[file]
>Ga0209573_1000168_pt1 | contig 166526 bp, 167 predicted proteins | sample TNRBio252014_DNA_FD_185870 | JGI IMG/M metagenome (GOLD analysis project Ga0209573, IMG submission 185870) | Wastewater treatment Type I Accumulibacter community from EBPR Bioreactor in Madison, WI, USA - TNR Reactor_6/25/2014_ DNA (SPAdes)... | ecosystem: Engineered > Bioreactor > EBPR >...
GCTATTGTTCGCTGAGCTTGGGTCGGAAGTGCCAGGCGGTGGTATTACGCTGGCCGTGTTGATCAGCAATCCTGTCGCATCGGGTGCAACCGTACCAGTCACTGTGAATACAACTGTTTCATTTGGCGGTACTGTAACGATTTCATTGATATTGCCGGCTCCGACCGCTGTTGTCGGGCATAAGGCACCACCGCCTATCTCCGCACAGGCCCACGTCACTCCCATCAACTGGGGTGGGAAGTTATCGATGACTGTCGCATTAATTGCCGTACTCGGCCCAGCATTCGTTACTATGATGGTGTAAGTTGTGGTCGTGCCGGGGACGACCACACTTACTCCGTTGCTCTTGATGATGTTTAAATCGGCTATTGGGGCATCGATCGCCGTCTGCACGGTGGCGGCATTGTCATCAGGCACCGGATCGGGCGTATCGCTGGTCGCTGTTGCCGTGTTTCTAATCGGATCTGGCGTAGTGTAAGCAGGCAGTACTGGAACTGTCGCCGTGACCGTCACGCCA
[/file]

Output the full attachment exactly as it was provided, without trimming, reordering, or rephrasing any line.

>Ga0209573_1000168_pt1 | contig 166526 bp, 167 predicted proteins | sample TNRBio252014_DNA_FD_185870 | JGI IMG/M metagenome (GOLD analysis project Ga0209573, IMG submission 185870) | Wastewater treatment Type I Accumulibacter community from EBPR Bioreactor in Madison, WI, USA - TNR Reactor_6/25/2014_ DNA (SPAdes)... | ecosystem: Engineered > Bioreactor > EBPR >...
GCTATTGTTCGCTGAGCTTGGGTCGGAAGTGCCAGGCGGTGGTATTACGCTGGCCGTGTTGATCAGCAATCCTGTCGCATCGGGTGCAACCGTACCAGTCACTGTGAATACAACTGTTTCATTTGGCGGTACTGTAACGATTTCATTGATATTGCCGGCTCCGACCGCTGTTGTCGGGCATAAGGCACCACCGCCTATCTCCGCACAGGCCCACGTCACTCCCATCAACTGGGGTGGGAAGTTATCGATGACTGTCGCATTAATTGCCGTACTCGGCCCAGCATTCGTTACTATGATGGTGTAAGTTGTGGTCGTGCCGGGGACGACCACACTTACTCCGTTGCTCTTGATGATGTTTAAATCGGCTATTGGGGCATCGATCGCCGTCTGCACGGTGGCGGCATTGTCATCAGGCACCGGATCGGGCGTATCGCTGGTCGCTGTTGCCGTGTTTCTAATCGGATCTGGCGTAGTGTAAGCAGGCAGTACTGGAACTGTCGCCGTGACCGTCACGCCA